We may have data that requires more dimensions to be displayed (for example, maybe we are tracking a particle’s velocity in 2D with respect to its 2D position). For this, we can turn to the VectorPlot function and its list-based and 3D cousins. First, an example:

VectorPlot[{y, -x}, {x, -5, 5}, {y, -5, 5}]

Vector-field plot for \(\frac{dx}{dt}=y,~\frac{dy}{dt}=-x\)

VectorPlot plots a vector at sampled points in the 2D domain as specified by the 2D function. The actual sizes of arrows are not necessarily useful, but their relative sizes are correct, giving a qualititave indication of strength of the velocity at the given points.

It has a handy feature of adding stream lines to the plot, doing a numerical approximation of the path that would be taken for a selection of points (user-specified or sampled):

VectorPlot[{10 Sin[y], -x^3}, {x, -5, 5}, {y, -5, 5},
        StreamPoints -> {{2, 3}, (*Plot paths that cross specific points*)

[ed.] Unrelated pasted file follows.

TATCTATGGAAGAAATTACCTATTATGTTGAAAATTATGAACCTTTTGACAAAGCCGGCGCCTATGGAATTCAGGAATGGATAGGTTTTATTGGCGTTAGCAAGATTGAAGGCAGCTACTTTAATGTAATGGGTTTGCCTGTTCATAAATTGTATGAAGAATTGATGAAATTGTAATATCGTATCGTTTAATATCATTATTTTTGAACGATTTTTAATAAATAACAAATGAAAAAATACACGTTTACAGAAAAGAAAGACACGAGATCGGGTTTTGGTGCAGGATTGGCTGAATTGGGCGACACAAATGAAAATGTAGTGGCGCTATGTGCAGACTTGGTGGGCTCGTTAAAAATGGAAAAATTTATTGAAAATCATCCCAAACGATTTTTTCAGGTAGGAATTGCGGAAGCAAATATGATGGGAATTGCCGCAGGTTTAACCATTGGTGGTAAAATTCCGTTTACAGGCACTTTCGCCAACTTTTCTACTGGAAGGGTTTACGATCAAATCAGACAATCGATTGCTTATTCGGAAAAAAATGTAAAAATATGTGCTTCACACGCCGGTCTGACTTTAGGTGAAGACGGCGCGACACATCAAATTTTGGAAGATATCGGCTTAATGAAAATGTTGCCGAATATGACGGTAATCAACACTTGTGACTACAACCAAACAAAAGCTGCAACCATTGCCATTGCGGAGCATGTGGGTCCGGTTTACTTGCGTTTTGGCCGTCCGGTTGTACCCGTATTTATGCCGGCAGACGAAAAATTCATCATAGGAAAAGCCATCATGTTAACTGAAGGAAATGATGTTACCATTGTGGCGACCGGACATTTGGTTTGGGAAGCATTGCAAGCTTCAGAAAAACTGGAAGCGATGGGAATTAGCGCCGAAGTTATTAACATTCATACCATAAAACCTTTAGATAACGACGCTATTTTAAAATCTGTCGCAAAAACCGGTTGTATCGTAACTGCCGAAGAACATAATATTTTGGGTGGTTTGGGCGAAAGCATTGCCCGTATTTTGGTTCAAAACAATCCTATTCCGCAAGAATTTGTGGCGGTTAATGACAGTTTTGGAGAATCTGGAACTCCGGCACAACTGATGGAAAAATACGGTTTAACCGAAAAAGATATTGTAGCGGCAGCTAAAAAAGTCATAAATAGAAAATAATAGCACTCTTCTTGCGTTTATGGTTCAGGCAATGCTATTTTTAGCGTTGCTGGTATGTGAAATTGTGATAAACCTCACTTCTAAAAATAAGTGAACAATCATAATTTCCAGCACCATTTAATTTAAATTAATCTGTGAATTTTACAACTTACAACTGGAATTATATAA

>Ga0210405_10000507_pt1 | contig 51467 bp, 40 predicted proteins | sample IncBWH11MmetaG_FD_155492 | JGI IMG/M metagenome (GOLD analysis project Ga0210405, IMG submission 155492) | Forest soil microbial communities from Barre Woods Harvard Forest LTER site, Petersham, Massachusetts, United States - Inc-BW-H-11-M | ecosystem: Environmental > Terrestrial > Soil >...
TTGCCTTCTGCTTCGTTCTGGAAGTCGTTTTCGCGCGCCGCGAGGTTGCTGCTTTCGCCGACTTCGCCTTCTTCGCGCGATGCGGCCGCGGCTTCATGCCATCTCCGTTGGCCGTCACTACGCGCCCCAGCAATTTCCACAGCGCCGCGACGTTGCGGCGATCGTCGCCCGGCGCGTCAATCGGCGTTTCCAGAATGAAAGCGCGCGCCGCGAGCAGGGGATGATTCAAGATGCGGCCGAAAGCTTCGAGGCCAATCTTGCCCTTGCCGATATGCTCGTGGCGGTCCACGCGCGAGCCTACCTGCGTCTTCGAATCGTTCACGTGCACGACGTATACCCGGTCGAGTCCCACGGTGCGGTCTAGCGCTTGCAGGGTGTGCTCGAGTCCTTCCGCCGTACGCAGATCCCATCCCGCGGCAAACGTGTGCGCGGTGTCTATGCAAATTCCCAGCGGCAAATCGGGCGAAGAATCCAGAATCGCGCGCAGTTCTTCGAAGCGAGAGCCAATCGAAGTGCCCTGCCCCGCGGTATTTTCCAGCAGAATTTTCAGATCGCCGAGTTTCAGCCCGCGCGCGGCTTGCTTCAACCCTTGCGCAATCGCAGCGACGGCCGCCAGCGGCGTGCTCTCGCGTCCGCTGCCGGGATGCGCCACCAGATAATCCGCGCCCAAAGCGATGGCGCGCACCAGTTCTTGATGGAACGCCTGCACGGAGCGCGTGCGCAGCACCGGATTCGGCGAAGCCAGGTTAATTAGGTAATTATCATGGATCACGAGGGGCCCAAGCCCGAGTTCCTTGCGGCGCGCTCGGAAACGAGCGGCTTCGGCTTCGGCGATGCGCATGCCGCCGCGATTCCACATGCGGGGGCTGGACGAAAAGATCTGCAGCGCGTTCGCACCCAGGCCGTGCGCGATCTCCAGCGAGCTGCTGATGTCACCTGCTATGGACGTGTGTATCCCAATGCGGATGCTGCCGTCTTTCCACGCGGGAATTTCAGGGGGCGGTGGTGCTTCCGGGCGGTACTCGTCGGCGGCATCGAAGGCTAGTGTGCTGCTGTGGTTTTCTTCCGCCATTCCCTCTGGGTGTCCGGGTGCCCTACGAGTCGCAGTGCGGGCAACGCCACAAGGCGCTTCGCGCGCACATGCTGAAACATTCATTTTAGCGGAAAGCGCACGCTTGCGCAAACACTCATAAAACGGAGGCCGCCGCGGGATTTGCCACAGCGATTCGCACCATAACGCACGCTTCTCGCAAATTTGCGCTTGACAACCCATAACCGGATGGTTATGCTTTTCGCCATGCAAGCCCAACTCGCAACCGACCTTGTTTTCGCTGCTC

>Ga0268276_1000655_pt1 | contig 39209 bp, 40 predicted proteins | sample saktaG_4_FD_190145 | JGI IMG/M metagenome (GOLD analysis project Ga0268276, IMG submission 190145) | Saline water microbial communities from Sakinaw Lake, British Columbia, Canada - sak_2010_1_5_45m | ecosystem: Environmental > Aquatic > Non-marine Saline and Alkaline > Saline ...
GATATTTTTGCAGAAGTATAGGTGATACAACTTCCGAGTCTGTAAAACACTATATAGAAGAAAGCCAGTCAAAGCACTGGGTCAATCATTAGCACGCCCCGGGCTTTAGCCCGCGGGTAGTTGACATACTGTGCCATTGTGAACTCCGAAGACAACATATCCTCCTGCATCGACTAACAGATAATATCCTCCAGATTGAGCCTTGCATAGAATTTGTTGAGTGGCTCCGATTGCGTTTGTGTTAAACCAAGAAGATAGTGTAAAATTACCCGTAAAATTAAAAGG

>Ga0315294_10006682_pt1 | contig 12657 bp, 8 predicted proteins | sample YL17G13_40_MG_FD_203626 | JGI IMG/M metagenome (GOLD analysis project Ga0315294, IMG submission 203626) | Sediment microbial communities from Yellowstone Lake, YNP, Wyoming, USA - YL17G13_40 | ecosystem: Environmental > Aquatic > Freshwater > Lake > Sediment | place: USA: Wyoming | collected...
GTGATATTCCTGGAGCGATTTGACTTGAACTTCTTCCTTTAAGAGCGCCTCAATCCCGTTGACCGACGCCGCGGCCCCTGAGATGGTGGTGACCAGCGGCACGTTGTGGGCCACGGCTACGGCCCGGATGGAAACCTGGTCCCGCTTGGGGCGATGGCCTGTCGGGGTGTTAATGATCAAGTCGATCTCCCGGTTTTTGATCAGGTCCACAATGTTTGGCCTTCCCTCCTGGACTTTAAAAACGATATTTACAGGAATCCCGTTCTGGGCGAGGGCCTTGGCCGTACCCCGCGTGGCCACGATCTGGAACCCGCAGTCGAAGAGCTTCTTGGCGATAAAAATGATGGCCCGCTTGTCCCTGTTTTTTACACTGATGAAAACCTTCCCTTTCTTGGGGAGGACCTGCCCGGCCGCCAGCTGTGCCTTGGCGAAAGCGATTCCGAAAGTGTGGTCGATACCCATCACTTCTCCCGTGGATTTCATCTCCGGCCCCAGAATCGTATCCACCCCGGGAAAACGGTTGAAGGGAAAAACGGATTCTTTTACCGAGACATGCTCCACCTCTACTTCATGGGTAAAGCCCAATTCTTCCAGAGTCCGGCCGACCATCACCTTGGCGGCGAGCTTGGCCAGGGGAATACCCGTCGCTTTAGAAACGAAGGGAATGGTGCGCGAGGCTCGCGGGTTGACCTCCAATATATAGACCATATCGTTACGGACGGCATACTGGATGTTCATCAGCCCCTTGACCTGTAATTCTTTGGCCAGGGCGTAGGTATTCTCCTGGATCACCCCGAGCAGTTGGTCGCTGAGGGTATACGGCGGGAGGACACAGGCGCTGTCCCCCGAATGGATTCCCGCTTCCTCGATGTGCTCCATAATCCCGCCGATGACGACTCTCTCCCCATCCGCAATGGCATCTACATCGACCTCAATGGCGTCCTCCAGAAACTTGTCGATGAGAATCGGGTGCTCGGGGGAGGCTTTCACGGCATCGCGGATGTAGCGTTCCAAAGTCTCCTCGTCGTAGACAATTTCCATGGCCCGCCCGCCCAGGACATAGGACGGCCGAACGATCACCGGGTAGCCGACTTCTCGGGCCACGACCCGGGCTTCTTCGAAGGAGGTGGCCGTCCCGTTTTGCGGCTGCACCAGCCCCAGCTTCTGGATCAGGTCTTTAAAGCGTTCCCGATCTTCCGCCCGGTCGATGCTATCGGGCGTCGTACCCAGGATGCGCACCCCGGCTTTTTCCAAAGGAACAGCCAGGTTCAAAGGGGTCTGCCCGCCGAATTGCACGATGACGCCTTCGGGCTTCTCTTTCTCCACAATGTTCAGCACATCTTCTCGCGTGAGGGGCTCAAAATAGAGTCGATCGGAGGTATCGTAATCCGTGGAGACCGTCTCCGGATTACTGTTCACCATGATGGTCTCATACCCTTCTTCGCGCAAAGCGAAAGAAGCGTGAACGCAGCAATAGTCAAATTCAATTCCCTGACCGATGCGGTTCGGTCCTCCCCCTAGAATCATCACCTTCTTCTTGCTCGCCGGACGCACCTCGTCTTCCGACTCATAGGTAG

{-3, .1},
          {0, 1}}]
VectorPlot with streams

Vector-field plot for \(\frac{dx}{dt}=10\sin(y),~\frac{dy}{dt}=-x^3\).

We can use a StreamPlot to look just at stream lines, rather than the field, providing possible trajectories rather than just the vector field values:

StreamPlot[{10 Sin[y], -x^3}, {x, -5, 5}, {y, -5, 5}]

Stream-line plot for \(\frac{dx}{dt}=10\sin(y),~\frac{dy}{dt}=-x^3\).

We have a ListVectorPlot that takes a list of \(((x,~y),~(\frac{dx}{dt},~\frac{dy}{dt}))\) to produce a plot. The 3D version is ListVectorPlot3D which takes \(((x,~y,~z),~(\frac{dx}{dt},~\frac{dy}{dt},~\frac{dz}{dt}))\):

  Table[{{x, y, z}, {x Tan[y], -x^3  y, z}},
    {x, -5, 5},